After taking a nosedive in June, the price of Bitcoin has stayed so low that it’s forcing the blockchain’s massive electricity use to similarly dip. Over the past couple weeks, Bitcoin’s energy consumption has dropped by more than a third, according to estimates of annualized electricity use by digital currency economist Alex de Vries on his website digiconomist.net.
Bitcoin’s energy hunger, which has alarmed environmentalists and consumer advocates concerned about pollution and utility prices, comes from the process of mining new tokens. Bitcoin miners earn new tokens by validating transactions through an inherently energy-inefficient process, using specialized machines to solve complex puzzles. All that computing by all those machines has led to an energy appetite rivaling that of entire nations.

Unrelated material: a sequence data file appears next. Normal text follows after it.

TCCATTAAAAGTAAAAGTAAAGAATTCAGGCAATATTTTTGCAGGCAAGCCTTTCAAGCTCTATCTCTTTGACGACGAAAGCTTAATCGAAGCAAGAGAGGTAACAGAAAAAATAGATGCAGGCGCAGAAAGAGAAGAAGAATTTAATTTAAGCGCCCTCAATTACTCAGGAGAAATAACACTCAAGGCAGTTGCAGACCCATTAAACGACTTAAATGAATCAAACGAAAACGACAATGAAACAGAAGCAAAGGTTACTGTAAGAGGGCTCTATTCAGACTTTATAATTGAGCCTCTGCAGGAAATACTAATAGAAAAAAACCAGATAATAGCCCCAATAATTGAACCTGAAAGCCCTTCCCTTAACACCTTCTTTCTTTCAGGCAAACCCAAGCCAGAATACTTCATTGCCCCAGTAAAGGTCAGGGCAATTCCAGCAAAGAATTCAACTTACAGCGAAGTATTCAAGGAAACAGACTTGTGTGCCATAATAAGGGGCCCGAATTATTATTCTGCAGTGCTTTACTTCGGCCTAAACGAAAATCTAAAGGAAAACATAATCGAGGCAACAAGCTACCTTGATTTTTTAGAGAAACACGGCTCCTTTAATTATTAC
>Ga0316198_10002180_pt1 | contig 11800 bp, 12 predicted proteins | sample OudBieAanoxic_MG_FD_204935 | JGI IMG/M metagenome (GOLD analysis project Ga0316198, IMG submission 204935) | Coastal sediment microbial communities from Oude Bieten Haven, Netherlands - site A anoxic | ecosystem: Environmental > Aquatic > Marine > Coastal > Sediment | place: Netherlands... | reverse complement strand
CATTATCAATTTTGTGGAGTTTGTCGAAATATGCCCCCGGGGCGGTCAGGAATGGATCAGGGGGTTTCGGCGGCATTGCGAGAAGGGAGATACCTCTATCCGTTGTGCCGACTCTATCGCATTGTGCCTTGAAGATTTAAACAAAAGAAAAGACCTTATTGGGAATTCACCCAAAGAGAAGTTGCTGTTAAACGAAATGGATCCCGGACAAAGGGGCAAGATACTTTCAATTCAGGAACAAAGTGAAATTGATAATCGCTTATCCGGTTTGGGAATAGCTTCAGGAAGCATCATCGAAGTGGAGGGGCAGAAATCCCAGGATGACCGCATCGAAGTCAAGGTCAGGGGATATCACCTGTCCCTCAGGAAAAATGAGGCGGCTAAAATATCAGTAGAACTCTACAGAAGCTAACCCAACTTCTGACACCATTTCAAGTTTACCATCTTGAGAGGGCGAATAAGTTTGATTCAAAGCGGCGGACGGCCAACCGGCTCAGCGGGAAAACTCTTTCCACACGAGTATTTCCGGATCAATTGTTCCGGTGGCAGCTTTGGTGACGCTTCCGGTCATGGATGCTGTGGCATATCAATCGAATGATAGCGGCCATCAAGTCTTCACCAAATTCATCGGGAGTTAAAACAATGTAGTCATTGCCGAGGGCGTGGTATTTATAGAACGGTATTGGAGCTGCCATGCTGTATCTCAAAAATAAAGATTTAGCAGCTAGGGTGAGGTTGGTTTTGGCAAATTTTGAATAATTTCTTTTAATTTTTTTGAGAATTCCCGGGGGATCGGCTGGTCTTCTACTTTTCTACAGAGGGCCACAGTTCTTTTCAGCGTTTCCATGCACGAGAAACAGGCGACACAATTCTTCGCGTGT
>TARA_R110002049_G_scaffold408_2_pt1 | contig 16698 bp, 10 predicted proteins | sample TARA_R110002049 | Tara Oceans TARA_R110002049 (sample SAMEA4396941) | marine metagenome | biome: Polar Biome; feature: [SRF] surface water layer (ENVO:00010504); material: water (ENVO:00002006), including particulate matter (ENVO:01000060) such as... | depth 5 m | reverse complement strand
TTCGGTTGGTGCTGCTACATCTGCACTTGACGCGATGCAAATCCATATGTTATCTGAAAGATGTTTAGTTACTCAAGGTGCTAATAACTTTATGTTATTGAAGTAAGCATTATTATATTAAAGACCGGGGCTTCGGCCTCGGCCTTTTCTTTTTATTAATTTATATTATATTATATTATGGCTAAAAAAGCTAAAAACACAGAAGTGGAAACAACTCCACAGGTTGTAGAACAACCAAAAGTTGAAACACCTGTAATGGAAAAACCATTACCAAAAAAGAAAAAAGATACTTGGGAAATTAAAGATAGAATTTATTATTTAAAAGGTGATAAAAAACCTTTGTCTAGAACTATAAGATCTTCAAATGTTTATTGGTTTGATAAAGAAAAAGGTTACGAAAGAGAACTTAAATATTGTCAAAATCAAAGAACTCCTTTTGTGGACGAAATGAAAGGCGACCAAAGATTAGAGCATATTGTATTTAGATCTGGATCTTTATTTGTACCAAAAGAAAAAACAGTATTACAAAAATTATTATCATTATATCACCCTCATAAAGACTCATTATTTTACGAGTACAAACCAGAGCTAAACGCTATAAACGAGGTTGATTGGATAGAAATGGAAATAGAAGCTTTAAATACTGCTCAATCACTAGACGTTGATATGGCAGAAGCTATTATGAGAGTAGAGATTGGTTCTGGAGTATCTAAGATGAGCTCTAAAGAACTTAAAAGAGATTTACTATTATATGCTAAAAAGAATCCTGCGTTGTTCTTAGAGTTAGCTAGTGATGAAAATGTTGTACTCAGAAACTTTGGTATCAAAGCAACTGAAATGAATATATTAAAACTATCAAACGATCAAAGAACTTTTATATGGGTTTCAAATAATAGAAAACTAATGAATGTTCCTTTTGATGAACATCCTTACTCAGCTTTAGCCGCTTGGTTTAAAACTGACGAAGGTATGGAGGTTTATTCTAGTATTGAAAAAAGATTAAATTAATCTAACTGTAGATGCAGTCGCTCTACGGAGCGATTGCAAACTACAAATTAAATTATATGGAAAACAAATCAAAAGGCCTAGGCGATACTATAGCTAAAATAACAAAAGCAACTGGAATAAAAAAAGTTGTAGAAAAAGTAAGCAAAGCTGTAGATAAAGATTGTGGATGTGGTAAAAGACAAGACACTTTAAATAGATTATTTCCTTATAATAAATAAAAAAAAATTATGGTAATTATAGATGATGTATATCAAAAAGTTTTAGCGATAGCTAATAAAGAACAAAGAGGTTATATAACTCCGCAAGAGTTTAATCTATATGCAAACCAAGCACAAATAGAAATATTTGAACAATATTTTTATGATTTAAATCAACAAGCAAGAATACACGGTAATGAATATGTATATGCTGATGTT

Bitcoin’s annualized energy consumption has fallen from about 204 terawatt-hours (TWh) per year on June 11th to around 132 TWhper year on June 23rd. But even though its electricity use has plunged, it’s still very high — roughly equivalent to the amount of electricity Argentina uses in a single year.
Just how much energy the Bitcoin network uses is tied to its value. The more valuable it is, the more incentive there is for miners to ramp up operations — perhaps by buying new machines. The price of Bitcoin peaked in November 2021, reaching around $69,000. Since that peak, de Vries estimated that the blockchain’s annual electricity consumption ranged between roughly 180 and 200 TWh. That’s about the same amount of electricity used by all the data centers in the world every year.